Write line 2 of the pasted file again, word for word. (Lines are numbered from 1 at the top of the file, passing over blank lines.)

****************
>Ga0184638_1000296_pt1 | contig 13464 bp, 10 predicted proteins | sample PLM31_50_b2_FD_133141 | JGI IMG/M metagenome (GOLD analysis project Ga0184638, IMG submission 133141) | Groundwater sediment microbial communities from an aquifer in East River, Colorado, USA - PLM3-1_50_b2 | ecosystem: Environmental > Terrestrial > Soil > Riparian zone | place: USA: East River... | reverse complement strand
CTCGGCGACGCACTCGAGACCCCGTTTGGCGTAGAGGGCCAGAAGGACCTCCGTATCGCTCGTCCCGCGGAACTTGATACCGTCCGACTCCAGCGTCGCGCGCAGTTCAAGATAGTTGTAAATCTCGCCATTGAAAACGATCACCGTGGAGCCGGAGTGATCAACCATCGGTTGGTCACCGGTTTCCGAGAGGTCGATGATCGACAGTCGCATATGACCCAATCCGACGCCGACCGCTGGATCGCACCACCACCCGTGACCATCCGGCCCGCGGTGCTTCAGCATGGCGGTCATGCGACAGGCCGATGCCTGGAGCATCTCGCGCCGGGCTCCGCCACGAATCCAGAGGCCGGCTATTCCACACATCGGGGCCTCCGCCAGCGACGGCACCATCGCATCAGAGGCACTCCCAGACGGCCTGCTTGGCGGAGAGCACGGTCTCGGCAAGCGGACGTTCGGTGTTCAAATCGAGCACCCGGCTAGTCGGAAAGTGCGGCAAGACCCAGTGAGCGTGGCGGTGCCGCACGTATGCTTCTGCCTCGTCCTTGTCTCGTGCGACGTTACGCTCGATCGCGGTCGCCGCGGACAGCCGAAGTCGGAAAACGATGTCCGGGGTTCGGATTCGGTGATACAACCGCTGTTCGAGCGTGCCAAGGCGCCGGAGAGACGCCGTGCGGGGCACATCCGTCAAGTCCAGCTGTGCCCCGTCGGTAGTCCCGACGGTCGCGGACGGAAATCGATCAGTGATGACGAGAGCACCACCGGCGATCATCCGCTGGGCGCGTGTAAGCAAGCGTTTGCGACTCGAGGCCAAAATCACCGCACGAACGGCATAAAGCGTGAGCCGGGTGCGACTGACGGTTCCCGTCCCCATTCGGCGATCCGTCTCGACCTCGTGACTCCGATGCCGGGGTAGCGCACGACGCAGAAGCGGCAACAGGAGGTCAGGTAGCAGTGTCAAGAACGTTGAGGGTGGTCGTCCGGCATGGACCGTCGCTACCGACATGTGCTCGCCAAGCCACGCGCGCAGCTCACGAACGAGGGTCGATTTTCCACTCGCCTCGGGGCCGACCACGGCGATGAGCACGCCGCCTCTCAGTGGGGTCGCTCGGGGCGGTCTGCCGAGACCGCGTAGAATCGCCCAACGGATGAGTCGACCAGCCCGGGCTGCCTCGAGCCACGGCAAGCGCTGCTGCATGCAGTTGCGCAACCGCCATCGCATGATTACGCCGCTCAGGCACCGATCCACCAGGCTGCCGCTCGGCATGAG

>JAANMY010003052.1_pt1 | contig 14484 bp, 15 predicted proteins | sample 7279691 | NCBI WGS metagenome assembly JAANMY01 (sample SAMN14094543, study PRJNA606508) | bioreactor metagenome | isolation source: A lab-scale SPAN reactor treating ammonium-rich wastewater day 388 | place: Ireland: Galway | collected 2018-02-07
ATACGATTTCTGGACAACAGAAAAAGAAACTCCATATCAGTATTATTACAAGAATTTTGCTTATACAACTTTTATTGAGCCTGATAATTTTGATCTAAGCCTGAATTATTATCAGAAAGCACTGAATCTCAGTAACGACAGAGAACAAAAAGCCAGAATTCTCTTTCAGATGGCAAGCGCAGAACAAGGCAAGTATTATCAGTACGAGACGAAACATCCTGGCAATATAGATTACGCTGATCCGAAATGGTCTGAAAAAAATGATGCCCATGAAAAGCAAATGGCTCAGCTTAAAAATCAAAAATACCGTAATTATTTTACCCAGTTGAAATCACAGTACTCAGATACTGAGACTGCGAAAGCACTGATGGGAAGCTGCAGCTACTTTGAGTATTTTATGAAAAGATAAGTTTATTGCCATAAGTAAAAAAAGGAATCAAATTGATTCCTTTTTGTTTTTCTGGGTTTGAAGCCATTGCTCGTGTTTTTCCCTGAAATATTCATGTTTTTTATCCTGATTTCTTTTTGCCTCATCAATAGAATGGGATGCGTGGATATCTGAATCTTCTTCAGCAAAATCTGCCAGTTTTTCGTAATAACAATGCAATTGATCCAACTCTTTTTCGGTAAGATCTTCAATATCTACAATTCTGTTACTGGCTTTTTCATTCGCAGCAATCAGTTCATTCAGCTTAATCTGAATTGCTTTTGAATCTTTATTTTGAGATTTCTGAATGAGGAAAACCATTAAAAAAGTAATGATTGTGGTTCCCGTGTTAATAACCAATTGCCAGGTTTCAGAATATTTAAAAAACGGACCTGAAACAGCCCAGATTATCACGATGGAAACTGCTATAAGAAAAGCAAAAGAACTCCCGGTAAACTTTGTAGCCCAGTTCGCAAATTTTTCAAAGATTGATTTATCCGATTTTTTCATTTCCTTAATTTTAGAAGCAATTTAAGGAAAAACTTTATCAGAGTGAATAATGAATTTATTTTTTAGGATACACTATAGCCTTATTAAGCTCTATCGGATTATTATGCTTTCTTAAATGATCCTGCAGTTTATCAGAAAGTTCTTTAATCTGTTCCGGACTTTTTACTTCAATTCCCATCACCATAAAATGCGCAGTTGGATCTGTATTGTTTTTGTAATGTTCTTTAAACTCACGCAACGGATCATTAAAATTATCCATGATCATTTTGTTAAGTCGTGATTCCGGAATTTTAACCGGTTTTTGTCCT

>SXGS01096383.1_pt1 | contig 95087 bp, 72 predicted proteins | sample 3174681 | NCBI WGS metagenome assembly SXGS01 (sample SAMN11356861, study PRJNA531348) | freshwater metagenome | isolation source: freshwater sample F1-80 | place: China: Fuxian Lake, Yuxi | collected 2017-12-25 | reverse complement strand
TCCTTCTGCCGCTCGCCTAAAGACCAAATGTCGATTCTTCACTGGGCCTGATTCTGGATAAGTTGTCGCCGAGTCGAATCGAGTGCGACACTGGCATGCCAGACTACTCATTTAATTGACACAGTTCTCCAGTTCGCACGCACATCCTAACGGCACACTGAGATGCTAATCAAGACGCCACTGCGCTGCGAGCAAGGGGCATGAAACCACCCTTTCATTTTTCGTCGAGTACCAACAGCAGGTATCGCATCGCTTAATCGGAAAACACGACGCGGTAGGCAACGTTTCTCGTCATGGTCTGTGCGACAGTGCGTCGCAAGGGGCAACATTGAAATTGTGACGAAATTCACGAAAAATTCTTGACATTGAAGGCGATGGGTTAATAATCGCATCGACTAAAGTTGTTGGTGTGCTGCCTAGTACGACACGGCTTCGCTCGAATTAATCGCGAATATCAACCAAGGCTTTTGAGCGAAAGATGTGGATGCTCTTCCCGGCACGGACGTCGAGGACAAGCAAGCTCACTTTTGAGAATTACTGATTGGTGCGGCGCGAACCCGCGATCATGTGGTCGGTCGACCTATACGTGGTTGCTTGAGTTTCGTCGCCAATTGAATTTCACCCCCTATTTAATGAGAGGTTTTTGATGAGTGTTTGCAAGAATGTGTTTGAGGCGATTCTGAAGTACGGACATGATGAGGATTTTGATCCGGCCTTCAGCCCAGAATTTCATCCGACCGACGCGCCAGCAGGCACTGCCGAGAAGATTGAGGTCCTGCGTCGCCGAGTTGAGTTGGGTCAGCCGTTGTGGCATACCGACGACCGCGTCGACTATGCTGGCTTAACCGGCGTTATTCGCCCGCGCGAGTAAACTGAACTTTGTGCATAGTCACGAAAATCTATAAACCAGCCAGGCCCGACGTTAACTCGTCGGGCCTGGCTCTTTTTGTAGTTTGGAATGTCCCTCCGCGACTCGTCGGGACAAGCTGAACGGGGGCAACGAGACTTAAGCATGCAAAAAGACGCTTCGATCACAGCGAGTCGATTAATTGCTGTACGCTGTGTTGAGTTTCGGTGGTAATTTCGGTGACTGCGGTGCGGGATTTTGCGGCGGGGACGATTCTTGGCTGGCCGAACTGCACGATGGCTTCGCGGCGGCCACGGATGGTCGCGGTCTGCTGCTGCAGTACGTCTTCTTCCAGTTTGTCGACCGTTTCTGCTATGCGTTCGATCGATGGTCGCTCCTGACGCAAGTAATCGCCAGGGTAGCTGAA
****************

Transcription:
CTCGGCGACGCACTCGAGACCCCGTTTGGCGTAGAGGGCCAGAAGGACCTCCGTATCGCTCGTCCCGCGGAACTTGATACCGTCCGACTCCAGCGTCGCGCGCAGTTCAAGATAGTTGTAAATCTCGCCATTGAAAACGATCACCGTGGAGCCGGAGTGATCAACCATCGGTTGGTCACCGGTTTCCGAGAGGTCGATGATCGACAGTCGCATATGACCCAATCCGACGCCGACCGCTGGATCGCACCACCACCCGTGACCATCCGGCCCGCGGTGCTTCAGCATGGCGGTCATGCGACAGGCCGATGCCTGGAGCATCTCGCGCCGGGCTCCGCCACGAATCCAGAGGCCGGCTATTCCACACATCGGGGCCTCCGCCAGCGACGGCACCATCGCATCAGAGGCACTCCCAGACGGCCTGCTTGGCGGAGAGCACGGTCTCGGCAAGCGGACGTTCGGTGTTCAAATCGAGCACCCGGCTAGTCGGAAAGTGCGGCAAGACCCAGTGAGCGTGGCGGTGCCGCACGTATGCTTCTGCCTCGTCCTTGTCTCGTGCGACGTTACGCTCGATCGCGGTCGCCGCGGACAGCCGAAGTCGGAAAACGATGTCCGGGGTTCGGATTCGGTGATACAACCGCTGTTCGAGCGTGCCAAGGCGCCGGAGAGACGCCGTGCGGGGCACATCCGTCAAGTCCAGCTGTGCCCCGTCGGTAGTCCCGACGGTCGCGGACGGAAATCGATCAGTGATGACGAGAGCACCACCGGCGATCATCCGCTGGGCGCGTGTAAGCAAGCGTTTGCGACTCGAGGCCAAAATCACCGCACGAACGGCATAAAGCGTGAGCCGGGTGCGACTGACGGTTCCCGTCCCCATTCGGCGATCCGTCTCGACCTCGTGACTCCGATGCCGGGGTAGCGCACGACGCAGAAGCGGCAACAGGAGGTCAGGTAGCAGTGTCAAGAACGTTGAGGGTGGTCGTCCGGCATGGACCGTCGCTACCGACATGTGCTCGCCAAGCCACGCGCGCAGCTCACGAACGAGGGTCGATTTTCCACTCGCCTCGGGGCCGACCACGGCGATGAGCACGCCGCCTCTCAGTGGGGTCGCTCGGGGCGGTCTGCCGAGACCGCGTAGAATCGCCCAACGGATGAGTCGACCAGCCCGGGCTGCCTCGAGCCACGGCAAGCGCTGCTGCATGCAGTTGCGCAACCGCCATCGCATGATTACGCCGCTCAGGCACCGATCCACCAGGCTGCCGCTCGGCATGAG